2. An eavesdropping device for acquiring measured physiological variables of an individual (401 ), said eavesdropping device comprising

a receiver (404) and a communication interface (407), said eavesdropping device being applied in a system comprising:

a first sensor (408) arranged for measuring aortic blood pressure of the individual and to provide signals representing the measured aortic blood pressure; a second sensor (409) arranged to be disposed in the body of the individual for measuring distal blood pressure and to provide signals representing the measured distal blood pressure;

a central monitoring device (405) for monitoring the measured blood pressures; and

a communication link (402, 403) between the sensors and the central monitoring device for communicating said signals representing the measured blood pressure from the respective sensor to the central monitoring device;

characterized in that the communication interface (407) is arranged at the communication link (402, 403) to communicate at least the signal representing the aortic blood pressure to the receiver (404) of the eavesdropping device; and

the receiver (404) of the eavesdropping device is connected to said

communication link via a high-impedance connection, in parallel with the central monitoring device (405), said signal representing the aortic blood pressure being communicated via said high-impedance connection via the communication interface (407), the receiver of the eavesdropping device further being arranged to receive the signal representing the measured distal blood pressure from said communication link (402, 403).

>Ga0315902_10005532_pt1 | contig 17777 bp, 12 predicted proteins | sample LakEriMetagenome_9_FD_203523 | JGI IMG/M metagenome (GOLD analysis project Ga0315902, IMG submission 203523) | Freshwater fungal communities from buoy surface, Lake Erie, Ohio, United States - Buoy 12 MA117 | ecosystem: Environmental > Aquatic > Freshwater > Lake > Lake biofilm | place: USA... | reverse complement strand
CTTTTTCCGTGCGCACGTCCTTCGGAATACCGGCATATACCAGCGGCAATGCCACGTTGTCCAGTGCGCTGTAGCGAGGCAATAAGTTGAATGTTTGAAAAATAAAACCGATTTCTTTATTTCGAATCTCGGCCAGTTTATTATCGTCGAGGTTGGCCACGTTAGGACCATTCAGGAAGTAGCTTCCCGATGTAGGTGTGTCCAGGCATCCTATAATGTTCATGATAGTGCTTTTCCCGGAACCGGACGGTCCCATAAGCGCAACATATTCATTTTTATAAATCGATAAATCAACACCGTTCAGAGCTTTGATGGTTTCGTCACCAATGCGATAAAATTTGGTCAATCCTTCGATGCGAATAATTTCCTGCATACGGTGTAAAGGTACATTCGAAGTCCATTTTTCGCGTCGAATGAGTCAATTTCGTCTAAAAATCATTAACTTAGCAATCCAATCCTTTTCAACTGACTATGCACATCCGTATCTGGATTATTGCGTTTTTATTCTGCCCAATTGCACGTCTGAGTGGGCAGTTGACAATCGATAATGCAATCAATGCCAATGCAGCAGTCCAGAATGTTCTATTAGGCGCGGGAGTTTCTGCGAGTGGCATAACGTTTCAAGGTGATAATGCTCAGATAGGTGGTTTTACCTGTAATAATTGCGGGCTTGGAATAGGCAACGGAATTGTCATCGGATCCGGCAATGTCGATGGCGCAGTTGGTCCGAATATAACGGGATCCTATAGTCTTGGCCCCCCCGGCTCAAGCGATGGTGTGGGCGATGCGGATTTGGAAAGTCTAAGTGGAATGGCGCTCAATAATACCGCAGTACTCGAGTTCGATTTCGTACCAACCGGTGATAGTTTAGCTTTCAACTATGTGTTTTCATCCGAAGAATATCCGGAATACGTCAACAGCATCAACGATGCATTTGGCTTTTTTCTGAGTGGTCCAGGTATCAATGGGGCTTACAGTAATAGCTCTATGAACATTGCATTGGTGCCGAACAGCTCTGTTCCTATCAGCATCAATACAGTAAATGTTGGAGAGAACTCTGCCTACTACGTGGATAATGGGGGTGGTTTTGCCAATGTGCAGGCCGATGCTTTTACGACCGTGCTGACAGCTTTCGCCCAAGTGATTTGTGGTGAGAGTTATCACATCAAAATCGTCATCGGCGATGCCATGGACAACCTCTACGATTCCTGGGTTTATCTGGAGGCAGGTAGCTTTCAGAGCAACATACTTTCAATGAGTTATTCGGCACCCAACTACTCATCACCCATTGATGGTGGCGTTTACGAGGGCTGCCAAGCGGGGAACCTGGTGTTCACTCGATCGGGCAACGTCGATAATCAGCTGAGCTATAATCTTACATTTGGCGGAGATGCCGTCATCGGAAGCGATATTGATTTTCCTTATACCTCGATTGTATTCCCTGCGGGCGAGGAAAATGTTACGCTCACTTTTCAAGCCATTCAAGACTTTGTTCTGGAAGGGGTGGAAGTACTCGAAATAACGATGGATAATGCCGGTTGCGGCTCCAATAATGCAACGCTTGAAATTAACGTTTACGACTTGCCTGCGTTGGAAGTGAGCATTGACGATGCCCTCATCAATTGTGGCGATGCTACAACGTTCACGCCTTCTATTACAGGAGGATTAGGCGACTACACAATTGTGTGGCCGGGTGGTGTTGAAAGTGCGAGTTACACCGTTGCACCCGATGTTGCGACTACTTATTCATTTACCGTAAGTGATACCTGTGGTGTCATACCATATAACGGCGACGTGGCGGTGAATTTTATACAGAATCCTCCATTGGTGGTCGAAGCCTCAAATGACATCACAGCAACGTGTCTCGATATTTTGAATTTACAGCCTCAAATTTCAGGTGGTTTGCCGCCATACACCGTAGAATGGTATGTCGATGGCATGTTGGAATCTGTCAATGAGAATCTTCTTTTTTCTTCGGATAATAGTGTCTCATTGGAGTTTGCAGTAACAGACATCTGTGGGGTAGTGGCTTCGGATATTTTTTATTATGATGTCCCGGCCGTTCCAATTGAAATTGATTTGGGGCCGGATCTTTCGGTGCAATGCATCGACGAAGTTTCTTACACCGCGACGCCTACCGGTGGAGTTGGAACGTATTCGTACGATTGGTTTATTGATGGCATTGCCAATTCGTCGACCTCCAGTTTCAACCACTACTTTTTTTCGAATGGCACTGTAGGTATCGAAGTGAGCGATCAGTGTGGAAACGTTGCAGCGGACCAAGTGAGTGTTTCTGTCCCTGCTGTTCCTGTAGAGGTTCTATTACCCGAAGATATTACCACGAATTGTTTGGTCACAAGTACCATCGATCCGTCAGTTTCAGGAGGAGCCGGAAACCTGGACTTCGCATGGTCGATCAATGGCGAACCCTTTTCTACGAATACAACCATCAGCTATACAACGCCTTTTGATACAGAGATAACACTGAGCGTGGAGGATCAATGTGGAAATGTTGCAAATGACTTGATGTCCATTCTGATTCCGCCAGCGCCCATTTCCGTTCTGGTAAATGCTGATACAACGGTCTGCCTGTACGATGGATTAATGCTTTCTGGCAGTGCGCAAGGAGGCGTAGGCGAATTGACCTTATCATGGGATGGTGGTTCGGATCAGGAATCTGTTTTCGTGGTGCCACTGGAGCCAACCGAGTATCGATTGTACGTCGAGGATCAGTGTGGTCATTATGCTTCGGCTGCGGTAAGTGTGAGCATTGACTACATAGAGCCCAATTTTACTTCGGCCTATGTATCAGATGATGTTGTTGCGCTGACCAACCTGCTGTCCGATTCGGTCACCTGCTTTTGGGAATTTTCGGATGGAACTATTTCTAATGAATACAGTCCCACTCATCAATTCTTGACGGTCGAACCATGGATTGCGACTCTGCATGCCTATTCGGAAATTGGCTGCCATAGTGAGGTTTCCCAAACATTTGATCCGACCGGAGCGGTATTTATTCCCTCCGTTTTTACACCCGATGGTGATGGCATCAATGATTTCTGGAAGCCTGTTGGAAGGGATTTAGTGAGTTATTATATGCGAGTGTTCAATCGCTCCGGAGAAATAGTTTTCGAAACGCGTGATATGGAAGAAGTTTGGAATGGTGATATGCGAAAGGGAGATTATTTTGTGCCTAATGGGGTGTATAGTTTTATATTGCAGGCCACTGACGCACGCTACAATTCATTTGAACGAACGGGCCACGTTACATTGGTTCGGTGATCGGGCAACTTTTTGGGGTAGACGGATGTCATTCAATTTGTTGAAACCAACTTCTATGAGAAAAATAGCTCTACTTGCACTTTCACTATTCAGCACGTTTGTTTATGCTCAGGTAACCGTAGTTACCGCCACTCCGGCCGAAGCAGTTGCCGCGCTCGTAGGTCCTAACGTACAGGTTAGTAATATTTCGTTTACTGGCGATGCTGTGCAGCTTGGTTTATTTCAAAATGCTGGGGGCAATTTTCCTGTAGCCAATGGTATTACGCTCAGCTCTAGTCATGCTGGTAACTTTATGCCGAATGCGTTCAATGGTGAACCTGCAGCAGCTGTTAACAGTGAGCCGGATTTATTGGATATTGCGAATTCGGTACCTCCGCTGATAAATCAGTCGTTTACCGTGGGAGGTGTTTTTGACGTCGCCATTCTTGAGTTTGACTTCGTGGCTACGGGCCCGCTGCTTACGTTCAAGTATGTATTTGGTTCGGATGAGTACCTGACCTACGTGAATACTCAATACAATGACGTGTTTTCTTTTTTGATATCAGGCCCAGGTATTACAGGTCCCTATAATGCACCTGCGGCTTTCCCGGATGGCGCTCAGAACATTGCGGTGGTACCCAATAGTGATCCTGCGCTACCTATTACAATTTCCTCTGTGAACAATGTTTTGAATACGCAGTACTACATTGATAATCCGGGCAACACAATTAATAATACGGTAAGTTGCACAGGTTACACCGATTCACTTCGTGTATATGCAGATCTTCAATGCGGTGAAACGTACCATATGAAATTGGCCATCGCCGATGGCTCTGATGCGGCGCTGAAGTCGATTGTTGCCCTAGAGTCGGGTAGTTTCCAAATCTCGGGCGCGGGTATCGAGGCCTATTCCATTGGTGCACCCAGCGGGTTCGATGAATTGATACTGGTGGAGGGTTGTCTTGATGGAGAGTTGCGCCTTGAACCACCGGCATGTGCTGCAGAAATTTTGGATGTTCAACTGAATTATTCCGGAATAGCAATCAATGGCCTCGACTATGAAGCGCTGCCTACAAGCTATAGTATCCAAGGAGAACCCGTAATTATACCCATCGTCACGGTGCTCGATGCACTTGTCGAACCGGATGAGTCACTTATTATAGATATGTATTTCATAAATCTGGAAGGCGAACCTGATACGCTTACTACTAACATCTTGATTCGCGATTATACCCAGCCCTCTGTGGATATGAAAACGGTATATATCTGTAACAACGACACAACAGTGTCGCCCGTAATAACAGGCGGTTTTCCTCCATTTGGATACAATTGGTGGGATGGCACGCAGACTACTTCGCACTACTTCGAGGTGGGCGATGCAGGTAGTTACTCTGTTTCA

3. The device of claim 2, characterized in that the communication link (402, 403) is arranged such that the signal representing measured aortic blood pressure is communicated via a wired connection to both the central monitoring device (405) and the receiver (404), and the distal blood pressure is communicated via a wired connection to both the central monitoring device and said receiver. 4. The device of claim 2, characterized in that the communication link (502,

503) is arranged such that the signal representing measured aortic blood pressure is communicated via a wired connection to the central monitoring device (505) and via a wireless connection to the receiver (504), while the distal blood pressure is

communicated via a wired connection to both the central monitoring device and said receiver.

5. The device of claim 2, characterized in that the communication link (602, 603) is arranged such that the signal representing measured aortic blood pressure is communicated via a wired connection to the central monitoring device (605), and via a wireless connection to the receiver (604) of the eavesdropping device, while the distal blood pressure is wirelessly communicated to both the central monitoring device and said receiver.

6. The device of claim 2, characterized in that the communication link (702, 703) is arranged such that the signal representing measured aortic blood pressure is communicated via wired connections to the central monitoring device (705) and the receiver (704) of the eavesdropping device, while the distal blood pressure is wirelessly communicated to both the central monitoring device and said receiver . 7. The device of claim 2, characterized in that the communication link (802,

803) is arranged such that the signal representing measured aortic blood pressure is communicated via wireless connections to the central monitoring device (805) and the receiver (804) of the eavesdropping device, while the distal blood pressure is wirelessly communicated to both the central monitoring device and said receiver.